The Truth about Trout
Anyone with a stick, six feet of monofilament, a hook and a worm can catch a trout. I did, age 9, fishing the Baldwin River at Bray Creek campground. I lowered the worm down in front of a log so it swept underneath and was rewarded by a 12 inch brown trout. It was a thrill that kept me at it the rest of my life. If I remember right that was also the trip where I fell into the river and had only a single pair of pants so I had to sit at the campfire in a blanket while the pants dried out. The pants fell off a stick perch into the fire but were rescued more or less.
We were camping with my grandpa and grandma, Jake and Gladys Lucas and maybe because my brothers and I were such a handful Jake would send us on foot races though the walking trail at dusk to tire us out and thereby get a chance at some peace and quiet. He’d time us with a pocket watch and in my mind’s eye we ran those trails at about 30 miles per hour. One time I passed a deer fleeing wolves and was fortunate it didn’t follow because Grandma would have shot the deer and Grandpa would have had to wrestle it from the wolf pack.
Jake taught us how to appreciate the outdoors and even more important – how to earn money with honest work (mowing his lawn, weeding Grandma’s vegetable garden, shoveling the driveway in the winter). There was no free ride. We would go fishing on our camping trips but we had to cut our own fishing poles from saplings and dig our own worms. Jake was good for a hook and a little monofilament. It was one great adventure and the lessons we learned you don’t find in books or school.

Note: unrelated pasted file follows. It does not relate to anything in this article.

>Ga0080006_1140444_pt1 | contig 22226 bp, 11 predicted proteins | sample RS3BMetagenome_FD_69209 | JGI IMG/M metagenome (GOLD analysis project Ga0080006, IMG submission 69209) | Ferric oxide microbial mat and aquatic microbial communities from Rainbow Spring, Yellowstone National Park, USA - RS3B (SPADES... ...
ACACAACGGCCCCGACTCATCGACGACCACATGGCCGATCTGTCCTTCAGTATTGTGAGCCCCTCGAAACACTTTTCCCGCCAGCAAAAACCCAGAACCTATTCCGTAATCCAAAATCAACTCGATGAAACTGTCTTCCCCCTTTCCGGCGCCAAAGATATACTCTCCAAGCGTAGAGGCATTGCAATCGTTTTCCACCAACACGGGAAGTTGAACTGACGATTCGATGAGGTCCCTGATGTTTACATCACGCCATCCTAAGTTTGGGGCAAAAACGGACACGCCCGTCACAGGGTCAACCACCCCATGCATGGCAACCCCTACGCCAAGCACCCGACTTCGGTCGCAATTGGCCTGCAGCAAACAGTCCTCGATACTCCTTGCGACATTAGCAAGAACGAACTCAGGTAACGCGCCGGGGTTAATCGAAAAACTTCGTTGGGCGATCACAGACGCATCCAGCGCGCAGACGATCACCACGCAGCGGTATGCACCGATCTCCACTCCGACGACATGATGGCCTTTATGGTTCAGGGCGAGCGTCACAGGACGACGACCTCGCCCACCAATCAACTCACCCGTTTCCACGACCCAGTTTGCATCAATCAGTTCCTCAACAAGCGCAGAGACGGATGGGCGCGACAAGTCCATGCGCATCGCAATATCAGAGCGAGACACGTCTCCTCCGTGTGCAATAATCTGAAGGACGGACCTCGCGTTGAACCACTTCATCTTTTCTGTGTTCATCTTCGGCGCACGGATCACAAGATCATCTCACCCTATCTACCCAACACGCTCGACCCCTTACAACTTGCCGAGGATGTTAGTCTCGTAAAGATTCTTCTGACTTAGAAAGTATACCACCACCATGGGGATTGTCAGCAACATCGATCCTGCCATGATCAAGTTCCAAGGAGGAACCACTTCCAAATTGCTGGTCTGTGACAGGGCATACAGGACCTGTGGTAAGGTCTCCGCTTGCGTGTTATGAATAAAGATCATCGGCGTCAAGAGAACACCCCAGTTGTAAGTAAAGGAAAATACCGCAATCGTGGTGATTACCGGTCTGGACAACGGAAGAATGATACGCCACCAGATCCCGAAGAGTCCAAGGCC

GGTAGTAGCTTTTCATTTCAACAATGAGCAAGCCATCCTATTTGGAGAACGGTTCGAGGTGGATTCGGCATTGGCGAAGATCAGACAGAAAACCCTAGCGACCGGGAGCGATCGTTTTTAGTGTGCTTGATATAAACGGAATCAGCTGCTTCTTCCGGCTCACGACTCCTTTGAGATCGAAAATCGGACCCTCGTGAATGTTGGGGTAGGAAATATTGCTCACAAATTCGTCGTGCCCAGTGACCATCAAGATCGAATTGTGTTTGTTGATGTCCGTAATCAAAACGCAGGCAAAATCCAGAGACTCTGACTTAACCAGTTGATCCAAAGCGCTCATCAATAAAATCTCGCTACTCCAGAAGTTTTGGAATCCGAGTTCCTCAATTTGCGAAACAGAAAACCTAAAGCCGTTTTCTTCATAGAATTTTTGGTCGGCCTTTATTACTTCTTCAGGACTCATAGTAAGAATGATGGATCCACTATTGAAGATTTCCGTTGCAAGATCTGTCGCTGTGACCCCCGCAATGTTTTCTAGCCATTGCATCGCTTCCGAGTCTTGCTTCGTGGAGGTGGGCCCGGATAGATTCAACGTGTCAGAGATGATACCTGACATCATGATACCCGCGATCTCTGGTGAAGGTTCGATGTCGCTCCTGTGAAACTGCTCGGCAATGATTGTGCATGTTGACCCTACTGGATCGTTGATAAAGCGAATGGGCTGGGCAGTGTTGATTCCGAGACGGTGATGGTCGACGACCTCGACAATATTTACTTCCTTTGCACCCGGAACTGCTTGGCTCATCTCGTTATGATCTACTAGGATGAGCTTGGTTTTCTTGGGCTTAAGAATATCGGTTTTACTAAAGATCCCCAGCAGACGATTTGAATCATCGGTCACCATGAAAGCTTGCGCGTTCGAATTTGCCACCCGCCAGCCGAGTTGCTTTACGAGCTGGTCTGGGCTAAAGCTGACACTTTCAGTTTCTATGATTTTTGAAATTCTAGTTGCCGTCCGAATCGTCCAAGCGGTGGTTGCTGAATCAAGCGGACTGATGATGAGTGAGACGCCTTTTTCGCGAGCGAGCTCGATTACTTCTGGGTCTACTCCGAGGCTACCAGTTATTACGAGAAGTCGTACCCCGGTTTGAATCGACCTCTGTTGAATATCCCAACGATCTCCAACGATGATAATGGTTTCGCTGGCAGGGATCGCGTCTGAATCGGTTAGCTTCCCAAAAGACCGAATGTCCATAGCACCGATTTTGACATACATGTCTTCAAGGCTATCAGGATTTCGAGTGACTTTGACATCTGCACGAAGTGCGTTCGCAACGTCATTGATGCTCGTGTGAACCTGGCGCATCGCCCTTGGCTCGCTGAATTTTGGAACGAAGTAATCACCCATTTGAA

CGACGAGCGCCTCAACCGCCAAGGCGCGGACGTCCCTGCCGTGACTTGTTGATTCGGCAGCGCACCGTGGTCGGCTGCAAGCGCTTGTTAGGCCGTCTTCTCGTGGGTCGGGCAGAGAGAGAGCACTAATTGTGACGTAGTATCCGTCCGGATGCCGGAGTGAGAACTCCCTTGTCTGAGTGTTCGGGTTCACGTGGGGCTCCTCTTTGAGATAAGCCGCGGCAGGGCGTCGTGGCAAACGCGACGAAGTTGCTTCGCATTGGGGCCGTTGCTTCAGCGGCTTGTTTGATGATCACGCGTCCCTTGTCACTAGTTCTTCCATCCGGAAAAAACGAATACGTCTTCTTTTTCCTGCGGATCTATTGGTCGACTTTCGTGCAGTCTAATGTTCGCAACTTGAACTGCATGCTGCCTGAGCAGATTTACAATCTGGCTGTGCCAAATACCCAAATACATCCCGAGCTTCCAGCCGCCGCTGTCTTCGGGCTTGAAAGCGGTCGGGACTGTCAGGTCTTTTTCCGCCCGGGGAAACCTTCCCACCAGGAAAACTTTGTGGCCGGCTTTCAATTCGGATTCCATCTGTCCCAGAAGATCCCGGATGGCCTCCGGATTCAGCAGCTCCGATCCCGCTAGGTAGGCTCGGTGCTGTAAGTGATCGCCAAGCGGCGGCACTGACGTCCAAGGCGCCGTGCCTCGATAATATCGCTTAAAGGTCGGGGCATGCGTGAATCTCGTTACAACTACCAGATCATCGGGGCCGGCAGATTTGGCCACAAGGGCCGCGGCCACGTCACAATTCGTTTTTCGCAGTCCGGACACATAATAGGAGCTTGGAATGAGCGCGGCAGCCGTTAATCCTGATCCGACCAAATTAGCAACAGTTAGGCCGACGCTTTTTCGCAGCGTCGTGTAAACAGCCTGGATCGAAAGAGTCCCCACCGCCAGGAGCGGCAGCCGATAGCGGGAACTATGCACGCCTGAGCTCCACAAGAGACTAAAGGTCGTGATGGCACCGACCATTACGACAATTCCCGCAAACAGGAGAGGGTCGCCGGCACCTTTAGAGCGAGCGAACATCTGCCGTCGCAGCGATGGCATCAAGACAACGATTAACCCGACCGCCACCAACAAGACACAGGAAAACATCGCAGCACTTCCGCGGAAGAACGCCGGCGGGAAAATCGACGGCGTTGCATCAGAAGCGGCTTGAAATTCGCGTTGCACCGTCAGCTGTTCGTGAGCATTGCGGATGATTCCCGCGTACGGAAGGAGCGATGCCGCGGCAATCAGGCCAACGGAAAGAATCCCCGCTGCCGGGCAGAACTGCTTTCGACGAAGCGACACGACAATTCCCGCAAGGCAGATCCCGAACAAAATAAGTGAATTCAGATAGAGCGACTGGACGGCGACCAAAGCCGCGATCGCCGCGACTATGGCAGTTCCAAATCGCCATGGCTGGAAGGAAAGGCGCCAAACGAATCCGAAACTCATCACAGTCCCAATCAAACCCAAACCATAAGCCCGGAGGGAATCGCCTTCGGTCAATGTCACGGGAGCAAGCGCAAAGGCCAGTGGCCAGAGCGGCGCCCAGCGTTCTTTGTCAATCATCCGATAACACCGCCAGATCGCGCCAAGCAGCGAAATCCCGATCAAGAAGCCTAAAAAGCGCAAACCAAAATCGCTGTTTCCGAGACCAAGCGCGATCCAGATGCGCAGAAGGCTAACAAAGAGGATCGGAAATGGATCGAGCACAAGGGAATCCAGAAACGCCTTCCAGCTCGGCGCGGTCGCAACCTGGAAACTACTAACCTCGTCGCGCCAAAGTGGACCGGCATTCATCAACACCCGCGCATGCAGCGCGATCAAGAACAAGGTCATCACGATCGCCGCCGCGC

Back to trout and truth. If an obnoxious nine year old can outwit a trout so can you! And you don’t need expensive equipment. My current rig consists of a 25 dollar Zebco underspin reel and a Gander Mountain cork handle spinning rod that cost about forty. My only real expense is lightweight Hodgeman waders which run about a hundred and now have so many patches that I am patching the patches with Seamgrip at five dollars a tube. There is one other major expense – fishing lures and count me in if anyone wants to march on Washington in protest. Or Finland.
If you decide to try trout fishing for the first time you could do worse than fishing the Baldwin River. Check DNR maps for access spots – but you can get in at Bray Creek campground and fish upstream or walk the trail downstream and fish back up. Catch it on a rainy day when the river is rising. Wade slowly upstream and throw a few casts at the tail end of each log or stump. Try to place a cast in front of cover at a 45 degree angle. Use small spinners if you want to catch a lot of fish. Use floating minnow baits and reel like mad if you want to catch bigger fish. Bring some bug spray for mosquitoes. Wear Polaroid sunglasses (make sure they are polaroid). They cut the glare on the water and that saves lures since you can see where you are casting. Then also enable you to see trout that follow the lure. If he doesn’t take your lure, count to twenty and cast again at the same spot.
I don’t think I’m up to saplings and worms anymore. Wading and casting cover for trout is a lifetime adventure with it’s own challenge: you need to become proficient at casting small lures next to the bank under overhanging branches at 30 feet. I suspect the satisfaction is not unlike a golfer that makes a 30 foot putt. Except I get fresh trout for dinner.